Getting Rid Of The Oxide Layer

Once you begin to TIG weld with your Everlast AC/DC PowerTig, no doubt, you’ll want to begin welding aluminum at some point. Try to resist jumping right into aluminum first if you can. One of the problems with welding aluminum is that it isn’t very forgiving.  Welding aluminum before you learn to TIG weld steel is like jumping into an advanced calculus course, before you learn algebra. Starting on steel first is recommended. Steel allows more forgiveness in the weld technique, and melts more controlled so you have more time to add the filler. It also changes color, where aluminum does not offer much indication when it melts.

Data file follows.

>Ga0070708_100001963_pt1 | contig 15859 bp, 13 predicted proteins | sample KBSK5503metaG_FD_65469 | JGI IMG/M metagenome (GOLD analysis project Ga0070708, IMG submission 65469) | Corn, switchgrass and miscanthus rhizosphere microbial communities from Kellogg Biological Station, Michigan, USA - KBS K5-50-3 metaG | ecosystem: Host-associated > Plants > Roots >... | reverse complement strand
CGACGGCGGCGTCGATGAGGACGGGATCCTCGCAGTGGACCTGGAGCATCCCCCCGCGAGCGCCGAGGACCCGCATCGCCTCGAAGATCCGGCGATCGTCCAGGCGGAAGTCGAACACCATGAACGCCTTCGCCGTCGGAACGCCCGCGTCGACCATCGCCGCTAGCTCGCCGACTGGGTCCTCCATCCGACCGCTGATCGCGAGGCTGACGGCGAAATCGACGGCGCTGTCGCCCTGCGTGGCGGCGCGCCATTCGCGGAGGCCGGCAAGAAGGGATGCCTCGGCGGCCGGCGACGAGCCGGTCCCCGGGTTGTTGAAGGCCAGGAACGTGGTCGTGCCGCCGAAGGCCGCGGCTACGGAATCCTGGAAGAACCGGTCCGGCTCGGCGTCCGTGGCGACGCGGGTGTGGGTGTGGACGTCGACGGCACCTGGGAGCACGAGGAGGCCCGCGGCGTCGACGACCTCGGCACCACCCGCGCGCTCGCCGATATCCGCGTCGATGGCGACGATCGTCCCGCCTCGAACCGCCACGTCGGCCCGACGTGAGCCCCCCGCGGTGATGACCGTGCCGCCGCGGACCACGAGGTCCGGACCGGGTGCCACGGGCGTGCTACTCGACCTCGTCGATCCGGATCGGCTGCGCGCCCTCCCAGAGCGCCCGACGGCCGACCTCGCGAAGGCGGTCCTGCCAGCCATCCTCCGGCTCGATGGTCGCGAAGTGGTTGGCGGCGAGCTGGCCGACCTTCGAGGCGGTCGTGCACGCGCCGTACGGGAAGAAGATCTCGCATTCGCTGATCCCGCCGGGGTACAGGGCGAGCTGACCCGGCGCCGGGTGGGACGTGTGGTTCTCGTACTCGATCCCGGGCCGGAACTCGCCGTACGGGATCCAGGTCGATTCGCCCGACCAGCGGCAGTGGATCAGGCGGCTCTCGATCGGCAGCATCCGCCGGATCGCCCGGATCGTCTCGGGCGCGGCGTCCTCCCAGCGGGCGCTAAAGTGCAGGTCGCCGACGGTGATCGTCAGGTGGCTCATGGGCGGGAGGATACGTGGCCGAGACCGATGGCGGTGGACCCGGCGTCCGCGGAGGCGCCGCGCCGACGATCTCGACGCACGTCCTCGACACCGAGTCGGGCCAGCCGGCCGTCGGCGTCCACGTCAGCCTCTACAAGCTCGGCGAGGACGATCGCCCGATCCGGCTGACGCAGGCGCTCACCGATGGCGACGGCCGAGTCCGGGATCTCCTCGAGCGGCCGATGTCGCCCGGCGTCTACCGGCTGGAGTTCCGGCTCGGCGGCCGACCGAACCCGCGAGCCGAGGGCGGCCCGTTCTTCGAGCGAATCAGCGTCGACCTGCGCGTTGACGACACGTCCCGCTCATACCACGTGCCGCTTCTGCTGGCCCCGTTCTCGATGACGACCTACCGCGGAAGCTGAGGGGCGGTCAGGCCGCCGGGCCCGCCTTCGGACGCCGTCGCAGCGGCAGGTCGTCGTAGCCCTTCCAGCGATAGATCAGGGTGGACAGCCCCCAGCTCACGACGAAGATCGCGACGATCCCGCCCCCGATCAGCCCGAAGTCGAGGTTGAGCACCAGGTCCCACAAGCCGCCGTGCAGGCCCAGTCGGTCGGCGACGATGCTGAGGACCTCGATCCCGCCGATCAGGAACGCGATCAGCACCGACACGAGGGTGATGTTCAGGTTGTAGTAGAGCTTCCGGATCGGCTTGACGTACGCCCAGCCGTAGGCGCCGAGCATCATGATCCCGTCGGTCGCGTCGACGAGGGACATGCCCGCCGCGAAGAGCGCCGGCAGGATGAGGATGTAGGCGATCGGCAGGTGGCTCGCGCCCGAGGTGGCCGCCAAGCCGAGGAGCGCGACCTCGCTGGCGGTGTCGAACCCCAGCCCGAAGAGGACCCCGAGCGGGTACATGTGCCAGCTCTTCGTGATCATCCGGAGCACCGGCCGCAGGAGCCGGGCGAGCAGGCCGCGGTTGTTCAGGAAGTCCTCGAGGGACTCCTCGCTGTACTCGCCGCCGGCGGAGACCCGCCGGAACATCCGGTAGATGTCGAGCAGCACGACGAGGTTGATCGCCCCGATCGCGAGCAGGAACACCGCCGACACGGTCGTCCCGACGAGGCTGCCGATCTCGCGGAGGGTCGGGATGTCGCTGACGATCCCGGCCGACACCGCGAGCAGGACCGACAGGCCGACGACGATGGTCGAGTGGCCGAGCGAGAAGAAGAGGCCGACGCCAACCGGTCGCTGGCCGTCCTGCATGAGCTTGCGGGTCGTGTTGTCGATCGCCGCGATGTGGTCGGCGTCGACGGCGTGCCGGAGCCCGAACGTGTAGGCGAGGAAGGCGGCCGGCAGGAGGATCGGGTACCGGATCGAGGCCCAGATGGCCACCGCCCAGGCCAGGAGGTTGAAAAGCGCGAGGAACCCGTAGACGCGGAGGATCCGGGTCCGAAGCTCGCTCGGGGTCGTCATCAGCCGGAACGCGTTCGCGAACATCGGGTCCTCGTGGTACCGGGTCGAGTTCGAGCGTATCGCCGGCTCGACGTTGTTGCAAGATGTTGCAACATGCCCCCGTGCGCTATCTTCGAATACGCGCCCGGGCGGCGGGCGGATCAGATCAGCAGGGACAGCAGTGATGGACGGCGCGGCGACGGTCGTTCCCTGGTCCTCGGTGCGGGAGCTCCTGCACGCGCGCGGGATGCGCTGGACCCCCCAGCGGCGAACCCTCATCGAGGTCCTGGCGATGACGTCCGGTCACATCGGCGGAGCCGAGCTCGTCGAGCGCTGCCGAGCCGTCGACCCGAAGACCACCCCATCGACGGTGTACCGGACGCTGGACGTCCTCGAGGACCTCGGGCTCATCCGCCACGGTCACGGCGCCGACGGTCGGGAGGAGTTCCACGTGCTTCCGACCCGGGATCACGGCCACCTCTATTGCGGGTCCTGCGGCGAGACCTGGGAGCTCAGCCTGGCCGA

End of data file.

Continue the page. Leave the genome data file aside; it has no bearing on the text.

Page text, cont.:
But with that said, welding aluminum is not impossible of course. One of the biggest issues that presents problems is the fact that aluminum oxide layer is quite heavy, and resists melting. In fact it’s melting point is twice that of the aluminum hiding under it. This should be cleaned off with a stainless wire brush before welding, so that the aluminum can be exposed. Further cleaning with acetone or aluminum cleaner is recommended. It’s not necessary to grind away the metal itself, but a thorough brightening of the metal is required. This aluminum oxide layer will appear as a gray film on the surface of the metal while it is being welded if it is not cleaned. In fact, the metal will actually melt completely and blow out a large spot if the weld still has it’s oxide layer intact, and you will not know it until it happens, because the layer under the oxide has already melted and a thin stubborn layer of oxidation will “pretend” that nothing has changed.